News Stories

It's Not Easy Being Green

Patrick Moore help found Greenpeace in 1971, but today he's pushing GM foods and nuclear power plants. And the Sierra Club is being taken over by anti-immigration activists. What's going on here?

Drake Bennett writes in wired.com that despite campaigning in the past against nuclear testing, Moore joined the other side in 1986. Today he supports many of the interests he once fought against, such as the timber and plastics industries. He says the Amazon rain forest doesn't need protection, the Three Gorges Dam in China was a great idea, and that opposition to genetically-modified foods is dangerous.

At a public hearing in Boston City Hall last year, Moore said, "There is not a public benefit to be derived from a ban on PVC (dioxins)." He criticized people who "hijacked a considerable portion of the environmental movement back in the mid-'80s and who have become very clever at using green language to cloak campaigns that have more to do with anti-industrialism, antiglobalization, anticorporate, all of those things which are basically political campaigns."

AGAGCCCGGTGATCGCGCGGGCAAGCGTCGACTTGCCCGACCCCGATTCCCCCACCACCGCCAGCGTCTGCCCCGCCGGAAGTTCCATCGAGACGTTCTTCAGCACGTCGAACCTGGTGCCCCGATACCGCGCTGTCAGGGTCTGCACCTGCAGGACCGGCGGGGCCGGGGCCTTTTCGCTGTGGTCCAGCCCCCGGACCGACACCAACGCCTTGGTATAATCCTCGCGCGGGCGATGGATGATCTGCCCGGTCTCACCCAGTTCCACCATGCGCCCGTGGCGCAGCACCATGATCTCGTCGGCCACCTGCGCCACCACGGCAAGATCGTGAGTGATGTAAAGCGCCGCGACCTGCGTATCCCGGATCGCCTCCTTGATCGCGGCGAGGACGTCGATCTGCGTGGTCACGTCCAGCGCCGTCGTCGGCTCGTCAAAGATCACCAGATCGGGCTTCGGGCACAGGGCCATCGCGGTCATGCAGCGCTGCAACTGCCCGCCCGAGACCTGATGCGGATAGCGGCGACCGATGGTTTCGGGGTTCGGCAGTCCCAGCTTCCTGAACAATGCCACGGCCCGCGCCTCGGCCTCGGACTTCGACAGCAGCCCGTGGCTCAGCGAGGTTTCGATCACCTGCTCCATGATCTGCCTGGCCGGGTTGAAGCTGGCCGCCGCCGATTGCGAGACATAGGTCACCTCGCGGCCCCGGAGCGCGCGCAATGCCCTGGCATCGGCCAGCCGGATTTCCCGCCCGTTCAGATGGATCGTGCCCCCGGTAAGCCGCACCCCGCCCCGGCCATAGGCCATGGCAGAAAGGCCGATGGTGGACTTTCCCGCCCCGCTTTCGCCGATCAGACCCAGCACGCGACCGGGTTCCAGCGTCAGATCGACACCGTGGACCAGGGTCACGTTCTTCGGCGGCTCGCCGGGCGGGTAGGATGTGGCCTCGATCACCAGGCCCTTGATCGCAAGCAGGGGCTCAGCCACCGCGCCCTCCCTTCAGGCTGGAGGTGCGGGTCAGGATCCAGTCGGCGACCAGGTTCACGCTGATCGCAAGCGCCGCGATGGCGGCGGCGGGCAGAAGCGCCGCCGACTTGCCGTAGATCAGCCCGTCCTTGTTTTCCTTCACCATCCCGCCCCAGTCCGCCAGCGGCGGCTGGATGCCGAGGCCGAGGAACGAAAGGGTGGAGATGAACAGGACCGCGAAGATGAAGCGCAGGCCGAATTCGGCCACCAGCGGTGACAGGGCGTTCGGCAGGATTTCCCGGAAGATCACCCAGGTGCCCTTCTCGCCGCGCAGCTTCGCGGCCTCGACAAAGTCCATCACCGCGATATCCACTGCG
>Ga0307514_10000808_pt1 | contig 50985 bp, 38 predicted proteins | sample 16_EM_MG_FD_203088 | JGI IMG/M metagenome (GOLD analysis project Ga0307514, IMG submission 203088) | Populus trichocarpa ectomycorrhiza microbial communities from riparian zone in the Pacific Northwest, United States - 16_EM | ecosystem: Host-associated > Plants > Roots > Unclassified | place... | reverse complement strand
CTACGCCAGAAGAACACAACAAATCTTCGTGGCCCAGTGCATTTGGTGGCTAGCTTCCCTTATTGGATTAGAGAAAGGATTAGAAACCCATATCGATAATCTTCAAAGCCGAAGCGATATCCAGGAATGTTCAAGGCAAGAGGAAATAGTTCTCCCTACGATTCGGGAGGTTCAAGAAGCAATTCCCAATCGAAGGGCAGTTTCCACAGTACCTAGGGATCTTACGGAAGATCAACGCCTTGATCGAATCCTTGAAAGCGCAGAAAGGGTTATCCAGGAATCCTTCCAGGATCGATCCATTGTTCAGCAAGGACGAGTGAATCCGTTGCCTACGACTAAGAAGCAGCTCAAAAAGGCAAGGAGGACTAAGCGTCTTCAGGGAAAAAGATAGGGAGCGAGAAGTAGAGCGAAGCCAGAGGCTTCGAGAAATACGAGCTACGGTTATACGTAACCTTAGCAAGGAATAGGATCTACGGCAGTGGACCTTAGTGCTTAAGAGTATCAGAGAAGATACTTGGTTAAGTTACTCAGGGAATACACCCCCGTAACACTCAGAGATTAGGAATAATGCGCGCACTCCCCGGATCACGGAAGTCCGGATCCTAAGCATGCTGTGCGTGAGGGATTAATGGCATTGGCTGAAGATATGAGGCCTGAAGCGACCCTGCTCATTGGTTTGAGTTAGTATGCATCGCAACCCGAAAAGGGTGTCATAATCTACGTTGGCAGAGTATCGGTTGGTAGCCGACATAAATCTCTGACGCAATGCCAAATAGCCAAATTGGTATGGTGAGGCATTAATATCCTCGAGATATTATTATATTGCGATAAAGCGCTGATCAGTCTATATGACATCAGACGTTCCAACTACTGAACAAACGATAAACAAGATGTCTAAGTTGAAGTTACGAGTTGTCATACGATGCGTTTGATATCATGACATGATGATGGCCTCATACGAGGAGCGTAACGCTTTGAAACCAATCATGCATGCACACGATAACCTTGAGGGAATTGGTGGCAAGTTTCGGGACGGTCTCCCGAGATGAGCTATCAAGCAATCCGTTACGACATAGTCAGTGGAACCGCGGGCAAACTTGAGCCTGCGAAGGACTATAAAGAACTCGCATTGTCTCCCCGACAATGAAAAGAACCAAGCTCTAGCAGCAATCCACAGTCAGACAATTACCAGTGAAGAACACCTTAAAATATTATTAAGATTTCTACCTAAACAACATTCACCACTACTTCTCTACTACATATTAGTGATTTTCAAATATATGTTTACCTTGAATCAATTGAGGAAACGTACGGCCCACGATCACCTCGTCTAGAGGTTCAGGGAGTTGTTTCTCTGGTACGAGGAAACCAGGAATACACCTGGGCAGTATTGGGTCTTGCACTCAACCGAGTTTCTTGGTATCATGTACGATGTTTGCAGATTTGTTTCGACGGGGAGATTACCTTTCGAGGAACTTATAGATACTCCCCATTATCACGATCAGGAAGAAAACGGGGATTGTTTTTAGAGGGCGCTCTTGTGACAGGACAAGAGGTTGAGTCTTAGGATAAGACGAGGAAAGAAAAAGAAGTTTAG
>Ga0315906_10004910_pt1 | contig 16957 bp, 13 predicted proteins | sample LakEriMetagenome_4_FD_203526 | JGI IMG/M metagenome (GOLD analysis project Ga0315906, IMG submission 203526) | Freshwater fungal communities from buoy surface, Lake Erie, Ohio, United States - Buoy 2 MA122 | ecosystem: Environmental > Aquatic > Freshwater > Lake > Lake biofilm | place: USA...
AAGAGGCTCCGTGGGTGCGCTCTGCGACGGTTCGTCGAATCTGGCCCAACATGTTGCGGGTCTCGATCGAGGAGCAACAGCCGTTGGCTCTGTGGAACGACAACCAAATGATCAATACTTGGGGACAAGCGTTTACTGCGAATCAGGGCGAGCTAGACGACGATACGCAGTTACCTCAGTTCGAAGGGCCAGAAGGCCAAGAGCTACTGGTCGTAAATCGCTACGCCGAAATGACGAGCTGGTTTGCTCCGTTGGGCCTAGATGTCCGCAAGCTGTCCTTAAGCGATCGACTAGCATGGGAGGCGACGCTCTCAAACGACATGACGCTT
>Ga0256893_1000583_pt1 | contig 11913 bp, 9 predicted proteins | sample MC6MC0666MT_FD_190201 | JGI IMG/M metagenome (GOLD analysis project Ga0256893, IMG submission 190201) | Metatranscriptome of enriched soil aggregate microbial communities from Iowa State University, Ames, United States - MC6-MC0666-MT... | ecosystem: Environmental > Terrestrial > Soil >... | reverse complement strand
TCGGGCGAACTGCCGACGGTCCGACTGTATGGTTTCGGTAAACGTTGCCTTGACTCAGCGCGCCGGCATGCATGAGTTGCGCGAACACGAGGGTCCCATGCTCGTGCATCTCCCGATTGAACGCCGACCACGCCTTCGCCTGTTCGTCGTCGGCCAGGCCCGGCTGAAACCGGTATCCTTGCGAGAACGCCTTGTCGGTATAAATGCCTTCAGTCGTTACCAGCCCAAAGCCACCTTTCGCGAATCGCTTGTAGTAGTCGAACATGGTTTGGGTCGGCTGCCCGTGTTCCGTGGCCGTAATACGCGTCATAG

Brad Knickerbocker writes in The Christian Science Monitor that The Sierra Club has become divided between those who are against immigration and those who aren't. One group believes that population growth contributes greatly to environmental degradation, since more people mean more pollution and greater consumption of natural resources. Civil rights lawyer Morris Dees calls this the "greening of hate." This same group is also alienating hunters and fishermen, who traditionally support environmental causes, by being strongly for animal rights.

Knickerbocker points out that John Muir, who founded the Sierra Club, was an immigrant from Scotland.

One little known fact is that many abductees have been given messages about the environment.

To learn more, click here and here.

NOTE: This news story, previously published on our old site, will have any links removed.


Subscribe to Unknowncountry sign up now